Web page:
In the next, is explained how to create objects and implement their behavior using scripts in GML (Game Maker Language).

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DEV 132 – September 2005

Using OpenGL – part 1 o 4

This is the first part of a four-part series focused on learning OpenGL, a widely used graphics library. The purpose of this article is to provide an introduction to the fundamental characteristics of OpenGL.

It begins by explaining the importance of utilizing powerful 3D graphics hardware in game development and introduces libraries like Direct3D and OpenGL that allow developers to access these hardware features. Provides a brief history of OpenGL, from its origins as IRIS GL to its evolution into an open standard for graphics programming.

OpenGL is described as a software interface to graphics hardware and is known for its portability and speed. It can be used in various software fields that utilize graphics functions, including CAD, scientific applications, and video games. The article clarifies that OpenGL is not a programming language but rather a series of APIs that can be accessed using different programming languages with the help of a special interface.

It explains how OpenGL works with a pipeline system that processes commands given to the API, transforming data and producing the final image, highlighting that OpenGL is designed exclusively for graphics programming and does not include features for managing GUI or I/O devices, which can be supplemented with other libraries like DirectX.

Then an overview of the effects that can be achieved with OpenGL is shown, such as rendering 3D objects, adding color, lighting, shadows, and textures also mentioning additional effects like fogging, blending, and antialiasing.

Next, the article introduces the principles of 3D programming, including the concept of a coordinate system and how OpenGL translates Cartesian coordinates to the screen and the concepts of clipping area and viewport, which control the visible portion of the output and the scaling of coordinates to pixels.

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Using OpenGL – part 2 of 4

In this article is introduced the GLUT (OpenGL Utility Toolkit) library and explained its importance in creating platform-independent applications.

The article begins by highlighting that OpenGL is a sophisticated API with over 300 commands for creating complex and realistic 3D graphics. However, OpenGL itself lacks functions for display management, keyboard input, mouse activity, and audio capabilities. The decision to exclude these features was made to maintain platform independence. To address these limitations, the GLUT library was introduced.

Then is discussed the importance of standardized naming conventions in OpenGL functions and the need to handle data types correctly. For this reason it provides a list of the defined data types in OpenGL, along with their corresponding C types and internal representations.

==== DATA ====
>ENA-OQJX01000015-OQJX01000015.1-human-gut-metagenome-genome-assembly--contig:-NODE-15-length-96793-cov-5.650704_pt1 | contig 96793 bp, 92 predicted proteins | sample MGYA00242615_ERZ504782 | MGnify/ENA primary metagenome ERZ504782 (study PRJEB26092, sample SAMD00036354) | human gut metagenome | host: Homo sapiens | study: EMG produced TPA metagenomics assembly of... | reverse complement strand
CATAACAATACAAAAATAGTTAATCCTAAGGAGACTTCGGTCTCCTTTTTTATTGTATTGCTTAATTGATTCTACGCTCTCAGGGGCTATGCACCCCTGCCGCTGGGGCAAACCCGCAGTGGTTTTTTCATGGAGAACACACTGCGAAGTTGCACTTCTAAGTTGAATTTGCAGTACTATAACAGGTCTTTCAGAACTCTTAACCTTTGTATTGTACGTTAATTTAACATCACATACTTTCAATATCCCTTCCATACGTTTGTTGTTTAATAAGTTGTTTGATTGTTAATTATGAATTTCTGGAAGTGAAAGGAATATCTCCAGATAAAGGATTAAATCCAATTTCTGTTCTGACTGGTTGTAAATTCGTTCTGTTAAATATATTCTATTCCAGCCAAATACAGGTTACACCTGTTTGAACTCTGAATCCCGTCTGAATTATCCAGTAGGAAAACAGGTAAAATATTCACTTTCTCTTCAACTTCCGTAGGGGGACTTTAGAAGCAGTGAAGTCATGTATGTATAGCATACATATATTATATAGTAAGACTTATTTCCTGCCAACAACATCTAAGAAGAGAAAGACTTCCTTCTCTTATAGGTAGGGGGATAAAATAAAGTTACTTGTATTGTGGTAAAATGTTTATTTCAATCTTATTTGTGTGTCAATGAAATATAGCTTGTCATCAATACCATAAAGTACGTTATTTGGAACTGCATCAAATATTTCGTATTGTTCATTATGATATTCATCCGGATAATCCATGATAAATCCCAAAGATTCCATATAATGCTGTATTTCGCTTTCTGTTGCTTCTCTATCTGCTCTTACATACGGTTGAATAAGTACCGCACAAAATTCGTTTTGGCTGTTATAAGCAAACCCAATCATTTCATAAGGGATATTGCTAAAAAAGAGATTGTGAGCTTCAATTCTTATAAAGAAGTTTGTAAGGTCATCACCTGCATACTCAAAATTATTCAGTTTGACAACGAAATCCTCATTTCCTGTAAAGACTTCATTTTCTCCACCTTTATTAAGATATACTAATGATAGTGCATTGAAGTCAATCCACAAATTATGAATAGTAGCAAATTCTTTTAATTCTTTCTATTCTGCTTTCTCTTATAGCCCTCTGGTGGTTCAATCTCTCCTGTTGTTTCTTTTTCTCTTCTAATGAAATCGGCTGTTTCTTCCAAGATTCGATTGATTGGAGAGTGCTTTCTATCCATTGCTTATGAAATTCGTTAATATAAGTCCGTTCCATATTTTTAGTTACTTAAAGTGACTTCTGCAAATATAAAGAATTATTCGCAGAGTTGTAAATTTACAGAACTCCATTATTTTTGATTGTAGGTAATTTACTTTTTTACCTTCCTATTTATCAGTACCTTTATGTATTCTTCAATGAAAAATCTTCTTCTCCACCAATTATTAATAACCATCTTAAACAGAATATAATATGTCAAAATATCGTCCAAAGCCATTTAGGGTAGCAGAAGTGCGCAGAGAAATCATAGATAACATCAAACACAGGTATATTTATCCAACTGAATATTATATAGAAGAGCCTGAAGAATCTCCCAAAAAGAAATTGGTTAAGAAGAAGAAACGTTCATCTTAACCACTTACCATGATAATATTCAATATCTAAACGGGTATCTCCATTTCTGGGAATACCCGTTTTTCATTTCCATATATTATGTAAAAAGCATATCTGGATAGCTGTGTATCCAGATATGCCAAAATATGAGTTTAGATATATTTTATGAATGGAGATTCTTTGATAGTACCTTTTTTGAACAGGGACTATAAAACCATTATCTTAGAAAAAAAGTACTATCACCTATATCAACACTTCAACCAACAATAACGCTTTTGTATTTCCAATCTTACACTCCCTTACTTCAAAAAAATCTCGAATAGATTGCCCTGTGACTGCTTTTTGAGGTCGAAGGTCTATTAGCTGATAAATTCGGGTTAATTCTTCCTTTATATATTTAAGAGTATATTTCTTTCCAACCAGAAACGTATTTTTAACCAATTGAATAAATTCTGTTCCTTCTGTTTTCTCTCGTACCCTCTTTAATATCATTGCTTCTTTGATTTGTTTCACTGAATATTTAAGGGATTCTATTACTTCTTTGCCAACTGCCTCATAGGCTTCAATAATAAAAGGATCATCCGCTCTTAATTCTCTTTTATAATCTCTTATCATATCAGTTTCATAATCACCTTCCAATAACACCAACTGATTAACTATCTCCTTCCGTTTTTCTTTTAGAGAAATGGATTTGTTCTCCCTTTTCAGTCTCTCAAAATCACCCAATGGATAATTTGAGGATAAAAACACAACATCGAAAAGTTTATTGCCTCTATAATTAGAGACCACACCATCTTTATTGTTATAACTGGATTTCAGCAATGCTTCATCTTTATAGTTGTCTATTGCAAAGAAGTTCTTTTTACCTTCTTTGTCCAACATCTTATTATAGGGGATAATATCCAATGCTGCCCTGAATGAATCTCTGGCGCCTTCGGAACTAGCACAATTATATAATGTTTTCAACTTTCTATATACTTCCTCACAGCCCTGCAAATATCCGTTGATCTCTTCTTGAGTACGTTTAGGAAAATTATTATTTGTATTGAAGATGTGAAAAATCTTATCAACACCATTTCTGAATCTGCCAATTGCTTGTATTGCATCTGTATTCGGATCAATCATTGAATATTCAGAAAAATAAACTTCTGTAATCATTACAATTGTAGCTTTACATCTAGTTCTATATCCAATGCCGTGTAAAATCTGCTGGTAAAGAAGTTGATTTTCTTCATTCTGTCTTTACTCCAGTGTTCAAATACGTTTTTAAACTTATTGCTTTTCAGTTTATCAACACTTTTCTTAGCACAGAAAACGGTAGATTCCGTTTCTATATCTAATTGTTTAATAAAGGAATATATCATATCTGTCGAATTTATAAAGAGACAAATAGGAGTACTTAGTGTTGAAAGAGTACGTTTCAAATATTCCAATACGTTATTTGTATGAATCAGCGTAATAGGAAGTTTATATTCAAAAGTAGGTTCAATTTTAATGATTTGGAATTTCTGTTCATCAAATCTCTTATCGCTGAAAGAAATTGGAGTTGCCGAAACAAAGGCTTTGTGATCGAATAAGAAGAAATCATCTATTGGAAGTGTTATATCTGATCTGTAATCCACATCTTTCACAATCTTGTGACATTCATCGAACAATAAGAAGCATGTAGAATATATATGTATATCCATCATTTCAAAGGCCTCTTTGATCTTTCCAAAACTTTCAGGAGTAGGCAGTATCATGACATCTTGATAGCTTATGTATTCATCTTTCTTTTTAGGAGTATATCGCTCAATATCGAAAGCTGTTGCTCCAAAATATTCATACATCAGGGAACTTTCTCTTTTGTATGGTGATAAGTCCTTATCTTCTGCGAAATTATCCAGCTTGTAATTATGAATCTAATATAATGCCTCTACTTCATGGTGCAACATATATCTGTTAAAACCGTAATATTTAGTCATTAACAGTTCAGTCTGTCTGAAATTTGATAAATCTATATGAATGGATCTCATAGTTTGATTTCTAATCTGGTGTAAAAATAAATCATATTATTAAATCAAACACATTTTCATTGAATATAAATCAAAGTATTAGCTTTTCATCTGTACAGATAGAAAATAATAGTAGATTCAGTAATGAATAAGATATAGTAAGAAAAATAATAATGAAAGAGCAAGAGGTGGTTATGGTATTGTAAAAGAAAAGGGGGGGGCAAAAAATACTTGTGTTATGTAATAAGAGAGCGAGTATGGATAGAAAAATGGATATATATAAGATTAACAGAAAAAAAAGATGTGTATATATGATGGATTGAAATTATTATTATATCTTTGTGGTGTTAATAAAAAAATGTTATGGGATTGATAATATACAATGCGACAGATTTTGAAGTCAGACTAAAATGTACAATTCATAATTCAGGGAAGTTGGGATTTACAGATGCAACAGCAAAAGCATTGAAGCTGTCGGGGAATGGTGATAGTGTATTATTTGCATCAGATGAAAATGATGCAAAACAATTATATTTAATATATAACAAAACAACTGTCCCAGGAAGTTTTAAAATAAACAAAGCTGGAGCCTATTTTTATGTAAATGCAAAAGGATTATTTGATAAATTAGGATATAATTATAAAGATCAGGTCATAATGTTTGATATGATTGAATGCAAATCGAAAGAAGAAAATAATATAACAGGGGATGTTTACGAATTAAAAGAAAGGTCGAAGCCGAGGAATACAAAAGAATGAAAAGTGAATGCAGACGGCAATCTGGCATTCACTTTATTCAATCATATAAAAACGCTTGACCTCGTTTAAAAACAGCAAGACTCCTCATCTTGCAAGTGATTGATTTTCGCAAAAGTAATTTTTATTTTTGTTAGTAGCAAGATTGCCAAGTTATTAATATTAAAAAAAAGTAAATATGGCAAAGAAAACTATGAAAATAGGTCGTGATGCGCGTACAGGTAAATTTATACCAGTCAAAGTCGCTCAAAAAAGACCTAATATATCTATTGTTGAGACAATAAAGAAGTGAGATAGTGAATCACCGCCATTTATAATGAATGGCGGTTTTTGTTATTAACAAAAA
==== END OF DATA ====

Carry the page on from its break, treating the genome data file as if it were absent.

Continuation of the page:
Next, the GLUT library is introduced, explaining that it is a cross-platform library that simplifies the creation of windows, pop-up menus, and the management of input devices like the keyboard and joystick. GLUT is designed to facilitate learning and development but may not meet the needs of commercial applications.

The article presents a basic example program that utilizes GLUT to create a blank window. It explains the function calls used to initialize the display mode, set the window size, create the window, and enter the main event loop and the most used functions for to displaying the rendered image on the screen, for the setting the size and position of the output within the window, and others.

In conclusion, the article covers the basics of using GLUT to implement test applications with OpenGL and suggests referring to the documentation for more advanced features like joystick input, mouse interaction, and 3D texts.

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Using OpenGL – part 3 of 4

This this part focuses on working with primitives and introduces different types of shapes that can be created using OpenGL. The article begins by explaining that scenes and objects in 3D graphics are composed of two-dimensional shapes called primitives. It then lists the various types of primitive shapes supported by OpenGL, such as points, lines, triangles, quadrilaterals, and polygons.

Here how to draw each type of primitive shape using OpenGL functions like glBegin() and glEnd() is explained. Some code examples are provided for drawing points, lines, triangles, quadrilaterals, and polygons. It also introduces advanced techniques like using GL_LINE_STRIP and GL_LINE_LOOP to optimize the drawing of lines, and GL_TRIANGLE_STRIP and GL_TRIANGLE_FAN to create chains of triangles.

Then it discusses concepts like back face culling, which allows for the removal of hidden faces, and color interpolation, which creates smooth color gradients between vertices. It also covers depth testing, which helps determine the order in which objects are drawn to create a realistic 3D scene.

It concludes by introducing transformations in OpenGL, including viewing transformations, modeling transformations (for translation, rotation, and scaling of objects), and projection transformations (for defining the visible parts of a 3D scene and how it is projected onto a 2D screen).

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Using OpenGL – part 4 of 4

DEV 133 – October 2005

Creating a videogame in GameMaker 6 – part 3 of 3

DEV 134 – November 2005

Build an application in J2ME using MIDP 2

DEV 135 – December 2005

J2ME and graphics

DEV 143 – September 2006

JSR184 – Using 3D in J2ME – part 1 of 3

JSR184 – Using 3D in J2ME – part 2 of 3

JSR184 – Using 3D in J2ME – part 3 of 3

DEV 145 – Novembre 2006

JSR184 in Retained Mode – part 1 of 2

JSR184 in Retained Mode – part 2 of 2